Visiting Rome but don’t want to break the bank? Then we have the guide for you. This article will guide you through all the best cheap eats in Rome so that you can dine like royalty without being afraid to check your account balance afterwards.
This is a guest post by the wonderful Ciara McNally. Ciara is an Irish primary school teacher and the voice behind My Suitcase Diaries. She is a pro at making the most of a teacher’s salary and school holidays, showing you what you can really do with your time and money when both are limited. Ciara is a fan of city breaks, foodie trails, splashes of sunshine and unbelievable views. Originally started as a way for Ciara to record her travels, her blog has grown into a helpful and informative resource for like-minded travel lovers.
Budget Friendly Places to Eat in Rome
La Cittá Eterna (AKA – Rome) is full of personality all year round. The immersive history from Rome’s empirical past, the delicious dishes and relaxed café lifestyle stands in stark contrast with the crazy traffic, beeping cars and mopeds whizzing past.
When you’re visiting somewhere as magical as Rome you want to make the most of your time, right? And I don’t know about you but EATING is at the top of my list of things to do whenever I’m in Italy.
The Mediterranean love of delicious, fresh fruit, vegetables and locally-produced ingredients means food is a celebrated element of the day. Eating in Rome is a ritual to be savoured. The last thing you want is to waste time eating in over-priced, tasteless tourist traps.
So, of course, I went and found all the BEST, tastiest and cheapest places for you to eat/drink so that you would never get caught out. It was arduous research but I did it all for you. You’re welcome! I’ve got pizza, pasta, dinner, bars and gelato spots for you so let’s dig in. These are some of the best and cheapest places to eat in Rome.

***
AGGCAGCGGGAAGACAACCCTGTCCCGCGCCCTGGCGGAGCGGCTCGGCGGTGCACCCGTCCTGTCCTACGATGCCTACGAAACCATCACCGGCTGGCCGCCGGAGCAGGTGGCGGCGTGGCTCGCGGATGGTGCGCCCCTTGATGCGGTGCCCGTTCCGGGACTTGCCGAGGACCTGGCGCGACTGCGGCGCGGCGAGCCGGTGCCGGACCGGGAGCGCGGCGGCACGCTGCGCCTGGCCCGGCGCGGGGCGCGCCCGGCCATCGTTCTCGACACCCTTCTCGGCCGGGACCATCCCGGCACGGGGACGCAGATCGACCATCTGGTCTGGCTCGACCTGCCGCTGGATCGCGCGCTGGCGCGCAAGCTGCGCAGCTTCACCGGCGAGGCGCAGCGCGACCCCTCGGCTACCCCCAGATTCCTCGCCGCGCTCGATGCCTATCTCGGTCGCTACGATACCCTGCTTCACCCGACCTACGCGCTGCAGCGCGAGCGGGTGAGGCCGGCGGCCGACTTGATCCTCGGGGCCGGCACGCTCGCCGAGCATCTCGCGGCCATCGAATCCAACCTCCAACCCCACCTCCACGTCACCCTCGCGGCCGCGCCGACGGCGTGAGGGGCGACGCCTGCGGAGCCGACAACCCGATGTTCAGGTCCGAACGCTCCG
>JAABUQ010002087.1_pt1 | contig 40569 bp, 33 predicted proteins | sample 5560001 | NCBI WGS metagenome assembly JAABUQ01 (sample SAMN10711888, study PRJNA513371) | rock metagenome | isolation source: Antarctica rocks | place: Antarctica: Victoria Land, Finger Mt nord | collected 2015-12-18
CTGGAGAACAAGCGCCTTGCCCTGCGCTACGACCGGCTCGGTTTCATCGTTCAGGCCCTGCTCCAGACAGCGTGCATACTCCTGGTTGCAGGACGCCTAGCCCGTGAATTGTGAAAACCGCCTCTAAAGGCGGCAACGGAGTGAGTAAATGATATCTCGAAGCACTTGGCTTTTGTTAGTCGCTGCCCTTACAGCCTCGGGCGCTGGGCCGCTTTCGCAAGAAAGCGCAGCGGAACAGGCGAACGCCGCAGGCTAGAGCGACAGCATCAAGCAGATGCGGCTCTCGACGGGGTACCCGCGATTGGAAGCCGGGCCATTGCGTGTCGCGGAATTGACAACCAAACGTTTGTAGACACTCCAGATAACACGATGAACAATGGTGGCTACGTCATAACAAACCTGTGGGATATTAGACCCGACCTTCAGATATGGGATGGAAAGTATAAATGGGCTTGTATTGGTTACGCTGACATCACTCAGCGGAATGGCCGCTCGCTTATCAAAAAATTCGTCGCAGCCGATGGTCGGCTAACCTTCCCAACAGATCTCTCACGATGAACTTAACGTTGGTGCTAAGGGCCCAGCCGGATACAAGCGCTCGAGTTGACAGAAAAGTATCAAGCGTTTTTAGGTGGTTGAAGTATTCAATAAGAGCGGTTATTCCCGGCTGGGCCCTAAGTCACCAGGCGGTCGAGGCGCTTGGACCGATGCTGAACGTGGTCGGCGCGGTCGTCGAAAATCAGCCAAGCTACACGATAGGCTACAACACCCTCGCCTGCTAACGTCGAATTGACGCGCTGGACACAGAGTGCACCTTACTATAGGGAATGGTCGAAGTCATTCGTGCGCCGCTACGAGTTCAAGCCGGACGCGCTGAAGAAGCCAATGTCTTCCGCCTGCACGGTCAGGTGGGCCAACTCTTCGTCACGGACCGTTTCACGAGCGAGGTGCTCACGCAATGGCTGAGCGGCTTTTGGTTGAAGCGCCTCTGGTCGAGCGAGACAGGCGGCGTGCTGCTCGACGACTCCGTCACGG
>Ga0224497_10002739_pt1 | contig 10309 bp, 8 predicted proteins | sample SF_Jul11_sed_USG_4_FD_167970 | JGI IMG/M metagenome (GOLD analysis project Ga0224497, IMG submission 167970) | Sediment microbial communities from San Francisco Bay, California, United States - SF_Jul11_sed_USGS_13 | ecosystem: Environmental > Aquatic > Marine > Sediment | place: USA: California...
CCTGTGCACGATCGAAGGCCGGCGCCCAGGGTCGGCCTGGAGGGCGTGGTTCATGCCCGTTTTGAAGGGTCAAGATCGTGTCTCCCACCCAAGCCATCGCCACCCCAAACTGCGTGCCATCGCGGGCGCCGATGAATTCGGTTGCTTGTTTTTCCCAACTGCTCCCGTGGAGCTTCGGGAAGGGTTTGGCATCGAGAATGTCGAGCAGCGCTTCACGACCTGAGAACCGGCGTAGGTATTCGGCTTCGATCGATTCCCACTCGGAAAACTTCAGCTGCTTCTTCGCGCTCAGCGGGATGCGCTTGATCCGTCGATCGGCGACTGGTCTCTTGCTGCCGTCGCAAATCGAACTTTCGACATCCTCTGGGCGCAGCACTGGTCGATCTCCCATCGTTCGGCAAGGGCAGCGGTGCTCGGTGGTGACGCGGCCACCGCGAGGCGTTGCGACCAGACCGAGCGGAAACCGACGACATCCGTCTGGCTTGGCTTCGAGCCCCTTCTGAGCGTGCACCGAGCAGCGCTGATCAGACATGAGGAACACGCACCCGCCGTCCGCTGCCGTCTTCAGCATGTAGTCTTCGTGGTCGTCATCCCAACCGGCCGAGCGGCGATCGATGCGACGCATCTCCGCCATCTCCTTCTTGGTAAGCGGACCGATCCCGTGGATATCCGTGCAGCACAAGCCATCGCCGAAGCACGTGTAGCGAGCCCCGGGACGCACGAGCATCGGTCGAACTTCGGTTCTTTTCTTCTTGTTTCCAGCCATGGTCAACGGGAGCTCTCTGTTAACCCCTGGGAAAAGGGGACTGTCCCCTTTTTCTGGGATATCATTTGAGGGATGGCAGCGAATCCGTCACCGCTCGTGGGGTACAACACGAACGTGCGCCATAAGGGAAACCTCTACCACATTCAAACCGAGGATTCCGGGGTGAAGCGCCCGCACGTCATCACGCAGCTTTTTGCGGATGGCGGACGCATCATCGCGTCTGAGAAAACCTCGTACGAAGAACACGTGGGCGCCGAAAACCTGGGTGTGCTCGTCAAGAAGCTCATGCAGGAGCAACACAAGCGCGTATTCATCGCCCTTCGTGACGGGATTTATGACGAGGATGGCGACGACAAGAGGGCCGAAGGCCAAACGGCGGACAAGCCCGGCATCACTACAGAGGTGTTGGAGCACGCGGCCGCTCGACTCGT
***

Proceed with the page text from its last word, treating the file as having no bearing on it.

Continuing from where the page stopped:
Gelato, the Italian word for ice cream, is bound to be on your taste list so here’s a hint – avoid brightly coloured ice cream and neon store signs (like Blue Ice) and you’ll be on the right track. A two flavour mini tub (coppetta) costs between €2-3 depending on the gelateria.
I’d highly recommend the established, Giolitti on via Uffici del Vicario, which does one of my favourites; champagne sorbet. It’s open since 1900 so they certainly know what they are doing. It is tucked away along a side street in the maze that is Camp Marzio.
Remember to pay for your cup (coppetta) or cone (cono) first and then queue up at the counter to ask for your ice cream.
They do a fig and meringue combo that is utterly delish. Their flavours are kept in metal coolers, covered to prevent sunlight tampering with the flavours. Each container has its own temperature controller to ensure the flavours are kept at optimal freshness.
What they may lack in abundant flavours they more than make up for in taste and quality.
If you find yourself in the Trastevere neighbourhood do not miss Fatamorgana. They have sprung up in a few locations around the city now and thank goodness because their flavours are so fun and unique that you won’t want to be too far from one for refills.
Their tobacco chocolate was featured in the New York Times as a must-try and while it’s not my favourite it is certainly worth checking out.
Grabbing an ‘on the go’ snack or something light to picnic on is always a good idea when exploring Rome. Pop into Forno Campo de’ Fiori and order a pizza bianca or rossa to go (or “per portar via” as they say in Italian).
Make a sandwich of your perfect pizza slice, stock up on a few handmade biscotti and munch your way around the city. After all, there is so much to see in this beautiful city. Sure you’ll have all that delicious food walked off in no time.
So it might be worth mentioning that Roman pizza is the best pizza. Period. The thin, crispy base outranks the deep dough of a Neapolitan pizza every time.